Posted: Nov 26, 2012 1:36 PM by Chet Layman
Updated: Nov 26, 2012 1:55 PM
YELLOWSTONE NATIONAL PARK - For nearly 10 years, the rules governing winter access to Yellowstone National Park have been a work in progress. Groups wanting to eliminate all winter traffic have battled businesses that once thrived on unlimited park access. Park service officials have been stuck in the middle.
As winter approaches, a final plan is being prepared for managing winter use for the future of Yellowstone Park.
Once upon a time, anyone with a snowmobile could visit Yellowstone. In those days snowmobiles were noisy and left clouds of pollution in their wakes.
Clyde Seeley owns the Three Bears in West Yellowstone.
"Then when the restrictions came in that cut some of these businesses out so that they close up in the winter, but the thing that saved winter access, I believe in the park, was the four-stroke snowmobile. We were on the driving forces to help that happen," he said.
Snow coaches are heading in that same direction. However access is controlled; 318 snowmobiles and 78 snowcoaches per day is the cap. Randy Roberson runs both in Yellowstone.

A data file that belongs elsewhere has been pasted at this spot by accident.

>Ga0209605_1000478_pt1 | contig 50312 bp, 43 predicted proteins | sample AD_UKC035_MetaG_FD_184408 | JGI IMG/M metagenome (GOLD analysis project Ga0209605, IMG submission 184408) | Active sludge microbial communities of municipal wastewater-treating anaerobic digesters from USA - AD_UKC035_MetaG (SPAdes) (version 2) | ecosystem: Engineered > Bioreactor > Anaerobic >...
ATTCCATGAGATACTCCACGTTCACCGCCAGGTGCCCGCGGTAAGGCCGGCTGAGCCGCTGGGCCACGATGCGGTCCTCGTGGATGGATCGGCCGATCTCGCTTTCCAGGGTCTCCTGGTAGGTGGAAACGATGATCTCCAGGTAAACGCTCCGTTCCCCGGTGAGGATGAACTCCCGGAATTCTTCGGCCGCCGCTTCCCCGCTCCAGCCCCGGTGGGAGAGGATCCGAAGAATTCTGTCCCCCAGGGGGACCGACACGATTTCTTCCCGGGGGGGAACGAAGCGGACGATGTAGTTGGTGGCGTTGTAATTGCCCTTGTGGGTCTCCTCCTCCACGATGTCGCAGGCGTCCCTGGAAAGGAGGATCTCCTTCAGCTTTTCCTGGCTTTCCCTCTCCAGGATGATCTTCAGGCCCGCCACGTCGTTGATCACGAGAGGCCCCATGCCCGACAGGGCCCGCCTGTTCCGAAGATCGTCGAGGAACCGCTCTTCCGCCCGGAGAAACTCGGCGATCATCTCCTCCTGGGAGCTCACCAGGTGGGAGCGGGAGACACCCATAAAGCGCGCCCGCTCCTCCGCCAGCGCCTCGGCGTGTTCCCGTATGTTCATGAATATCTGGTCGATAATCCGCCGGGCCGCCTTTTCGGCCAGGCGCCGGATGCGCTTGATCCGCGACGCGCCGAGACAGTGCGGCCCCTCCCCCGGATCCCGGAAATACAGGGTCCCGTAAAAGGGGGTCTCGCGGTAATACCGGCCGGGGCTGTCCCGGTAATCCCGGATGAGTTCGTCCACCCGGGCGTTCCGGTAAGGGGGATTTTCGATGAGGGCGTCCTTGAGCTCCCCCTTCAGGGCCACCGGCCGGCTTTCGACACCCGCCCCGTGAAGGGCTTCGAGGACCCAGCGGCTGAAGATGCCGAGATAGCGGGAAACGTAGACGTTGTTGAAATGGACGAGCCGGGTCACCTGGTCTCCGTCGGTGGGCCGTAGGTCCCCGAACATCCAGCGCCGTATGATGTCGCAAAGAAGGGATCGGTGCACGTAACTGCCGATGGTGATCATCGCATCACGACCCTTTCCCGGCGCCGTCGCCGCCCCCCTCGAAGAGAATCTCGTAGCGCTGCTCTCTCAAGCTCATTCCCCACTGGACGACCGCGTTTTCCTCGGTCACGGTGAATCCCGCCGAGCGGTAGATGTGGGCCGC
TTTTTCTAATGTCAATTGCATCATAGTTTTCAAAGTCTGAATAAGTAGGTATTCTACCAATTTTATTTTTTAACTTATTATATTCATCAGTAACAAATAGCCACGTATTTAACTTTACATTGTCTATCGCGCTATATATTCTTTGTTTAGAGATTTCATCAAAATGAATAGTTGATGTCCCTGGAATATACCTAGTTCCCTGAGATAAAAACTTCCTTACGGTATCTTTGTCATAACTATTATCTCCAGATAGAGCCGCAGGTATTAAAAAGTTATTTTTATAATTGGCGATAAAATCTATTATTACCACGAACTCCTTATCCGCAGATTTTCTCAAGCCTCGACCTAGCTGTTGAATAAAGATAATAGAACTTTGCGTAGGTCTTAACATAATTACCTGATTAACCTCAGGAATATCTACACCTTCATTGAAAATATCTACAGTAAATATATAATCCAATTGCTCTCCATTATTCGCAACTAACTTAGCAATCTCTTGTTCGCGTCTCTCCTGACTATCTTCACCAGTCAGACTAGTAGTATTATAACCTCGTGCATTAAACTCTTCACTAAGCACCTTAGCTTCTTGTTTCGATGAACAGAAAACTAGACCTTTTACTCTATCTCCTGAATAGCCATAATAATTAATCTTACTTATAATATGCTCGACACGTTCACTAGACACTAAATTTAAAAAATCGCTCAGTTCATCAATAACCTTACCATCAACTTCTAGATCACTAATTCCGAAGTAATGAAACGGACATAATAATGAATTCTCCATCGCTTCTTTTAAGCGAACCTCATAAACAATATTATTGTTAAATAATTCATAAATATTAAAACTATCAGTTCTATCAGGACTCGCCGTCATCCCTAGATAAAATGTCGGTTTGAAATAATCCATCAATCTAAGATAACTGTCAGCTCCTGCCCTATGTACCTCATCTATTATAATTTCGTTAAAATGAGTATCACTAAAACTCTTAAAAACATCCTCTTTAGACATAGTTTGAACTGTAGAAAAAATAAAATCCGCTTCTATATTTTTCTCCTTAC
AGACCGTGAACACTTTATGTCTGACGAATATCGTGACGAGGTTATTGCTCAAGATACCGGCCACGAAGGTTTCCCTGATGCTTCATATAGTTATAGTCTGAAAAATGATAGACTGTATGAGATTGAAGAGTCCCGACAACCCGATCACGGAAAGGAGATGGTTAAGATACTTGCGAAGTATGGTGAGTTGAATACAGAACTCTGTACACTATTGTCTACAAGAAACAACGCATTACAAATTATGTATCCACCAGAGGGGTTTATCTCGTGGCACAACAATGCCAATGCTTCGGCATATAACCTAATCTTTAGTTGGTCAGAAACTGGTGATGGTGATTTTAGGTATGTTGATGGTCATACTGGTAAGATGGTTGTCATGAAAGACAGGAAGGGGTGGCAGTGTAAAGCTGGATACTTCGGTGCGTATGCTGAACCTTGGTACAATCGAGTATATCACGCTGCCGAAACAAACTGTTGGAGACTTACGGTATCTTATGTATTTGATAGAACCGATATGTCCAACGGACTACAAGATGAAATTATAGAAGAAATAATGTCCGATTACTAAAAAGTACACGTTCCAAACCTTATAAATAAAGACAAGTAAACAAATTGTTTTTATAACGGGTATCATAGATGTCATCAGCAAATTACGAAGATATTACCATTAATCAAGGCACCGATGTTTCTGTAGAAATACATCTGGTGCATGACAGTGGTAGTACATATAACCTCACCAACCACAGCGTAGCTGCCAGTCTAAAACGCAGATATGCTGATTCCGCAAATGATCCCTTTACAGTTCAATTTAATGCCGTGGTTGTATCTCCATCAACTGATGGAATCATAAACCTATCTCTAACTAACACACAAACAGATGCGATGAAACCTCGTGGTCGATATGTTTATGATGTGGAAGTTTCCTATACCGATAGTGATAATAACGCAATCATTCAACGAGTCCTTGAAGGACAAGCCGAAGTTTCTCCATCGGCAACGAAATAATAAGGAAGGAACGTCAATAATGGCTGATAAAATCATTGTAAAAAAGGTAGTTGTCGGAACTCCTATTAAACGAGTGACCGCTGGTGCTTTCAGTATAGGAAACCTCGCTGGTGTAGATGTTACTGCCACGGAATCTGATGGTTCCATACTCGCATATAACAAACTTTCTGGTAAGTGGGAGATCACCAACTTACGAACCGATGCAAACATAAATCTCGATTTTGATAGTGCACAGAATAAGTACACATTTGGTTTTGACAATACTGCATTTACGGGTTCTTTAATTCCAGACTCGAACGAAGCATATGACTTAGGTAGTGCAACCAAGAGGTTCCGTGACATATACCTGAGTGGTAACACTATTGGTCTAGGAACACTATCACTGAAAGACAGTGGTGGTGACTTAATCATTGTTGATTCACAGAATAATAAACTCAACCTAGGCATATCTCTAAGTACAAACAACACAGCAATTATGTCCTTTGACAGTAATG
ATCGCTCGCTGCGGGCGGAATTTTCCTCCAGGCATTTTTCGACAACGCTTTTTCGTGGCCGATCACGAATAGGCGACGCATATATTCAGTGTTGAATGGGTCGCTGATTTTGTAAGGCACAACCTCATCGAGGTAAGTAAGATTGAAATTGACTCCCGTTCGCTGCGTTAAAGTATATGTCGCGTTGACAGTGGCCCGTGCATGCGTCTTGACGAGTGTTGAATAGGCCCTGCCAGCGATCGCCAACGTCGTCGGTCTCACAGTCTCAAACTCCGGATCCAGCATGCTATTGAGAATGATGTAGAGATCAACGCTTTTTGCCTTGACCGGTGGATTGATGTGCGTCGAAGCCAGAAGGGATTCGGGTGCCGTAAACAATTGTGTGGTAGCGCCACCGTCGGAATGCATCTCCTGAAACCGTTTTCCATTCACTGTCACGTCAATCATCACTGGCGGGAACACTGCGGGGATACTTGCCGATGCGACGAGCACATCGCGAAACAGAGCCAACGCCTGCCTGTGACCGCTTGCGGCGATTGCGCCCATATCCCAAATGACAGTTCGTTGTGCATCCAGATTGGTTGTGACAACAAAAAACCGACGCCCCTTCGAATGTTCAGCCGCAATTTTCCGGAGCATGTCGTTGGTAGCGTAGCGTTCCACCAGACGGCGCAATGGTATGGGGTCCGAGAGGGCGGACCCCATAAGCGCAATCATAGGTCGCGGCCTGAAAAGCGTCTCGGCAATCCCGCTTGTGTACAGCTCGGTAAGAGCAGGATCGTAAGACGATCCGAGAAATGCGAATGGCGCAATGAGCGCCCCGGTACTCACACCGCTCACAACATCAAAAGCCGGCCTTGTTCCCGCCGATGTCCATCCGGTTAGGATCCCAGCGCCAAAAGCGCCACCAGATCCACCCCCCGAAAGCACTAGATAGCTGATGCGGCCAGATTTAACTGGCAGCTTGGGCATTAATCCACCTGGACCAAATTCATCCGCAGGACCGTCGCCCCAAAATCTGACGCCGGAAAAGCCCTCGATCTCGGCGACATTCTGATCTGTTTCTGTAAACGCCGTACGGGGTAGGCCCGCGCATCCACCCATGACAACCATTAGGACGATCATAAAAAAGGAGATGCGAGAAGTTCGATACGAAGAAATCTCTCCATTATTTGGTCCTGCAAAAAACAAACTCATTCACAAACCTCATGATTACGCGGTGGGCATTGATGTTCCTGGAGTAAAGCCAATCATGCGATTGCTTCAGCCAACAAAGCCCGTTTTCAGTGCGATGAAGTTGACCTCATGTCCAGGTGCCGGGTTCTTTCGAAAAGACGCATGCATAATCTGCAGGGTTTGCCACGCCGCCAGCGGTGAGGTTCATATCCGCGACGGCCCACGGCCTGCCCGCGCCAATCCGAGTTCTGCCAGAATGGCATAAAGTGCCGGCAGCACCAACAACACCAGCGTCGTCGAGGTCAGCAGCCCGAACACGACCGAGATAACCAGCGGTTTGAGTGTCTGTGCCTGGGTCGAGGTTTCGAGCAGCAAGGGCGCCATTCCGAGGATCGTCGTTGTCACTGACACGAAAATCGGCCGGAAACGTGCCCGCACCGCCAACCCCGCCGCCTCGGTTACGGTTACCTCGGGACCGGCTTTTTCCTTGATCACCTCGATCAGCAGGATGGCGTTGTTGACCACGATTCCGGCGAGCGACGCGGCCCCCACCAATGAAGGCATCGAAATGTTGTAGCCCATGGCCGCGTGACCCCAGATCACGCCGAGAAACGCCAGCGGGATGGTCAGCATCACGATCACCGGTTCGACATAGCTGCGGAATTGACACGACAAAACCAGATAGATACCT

"As far as the caps are concerned that has not been a problem, but the uncertainty has been one of the dynamics of our business models over the last eight years. Not only wondering about the inter use plan but things are changing," he said.
Geographically speaking, Yellowstone National Park is halfway between the tropics and the tundra. When it come to a winter use plan that balances the needs of the resources of Yellowstone National Park with the needs of the business community in the surrounding areas, you might say Yellowstone is stuck in the middle of that too.
"Balancing our role of protecting what is special about Yellowstone and providing visitors a chance to experience that special nature in this special place colors everything we do in Yellowstone. But we really are looking for a way to share what is special about Yellowstone in the winter and protect this place," according to Yellowstone's Al Nash.
Yellowstone will soon finalize a plan for winter use. Those on the outside hope to see an increase in numbers allowed and they know there's only one way to get that increase.
Seeley says the answer is technology.
"The ray of hope we have of increasing visitation in the park is improving technology."
Nash agrees, but says technology has to improve greatly over what we have today.
"We would expect that this is a plan that would last a dozen years or more before we'd revisit it. You know, we'd have to have some significant technological changes from the current or short term expectations to warrant re-opening this debate," Nash said.
December 15 is considered the start of the winter season for Yellowstone. Yellowstone will release its final regulations before next season.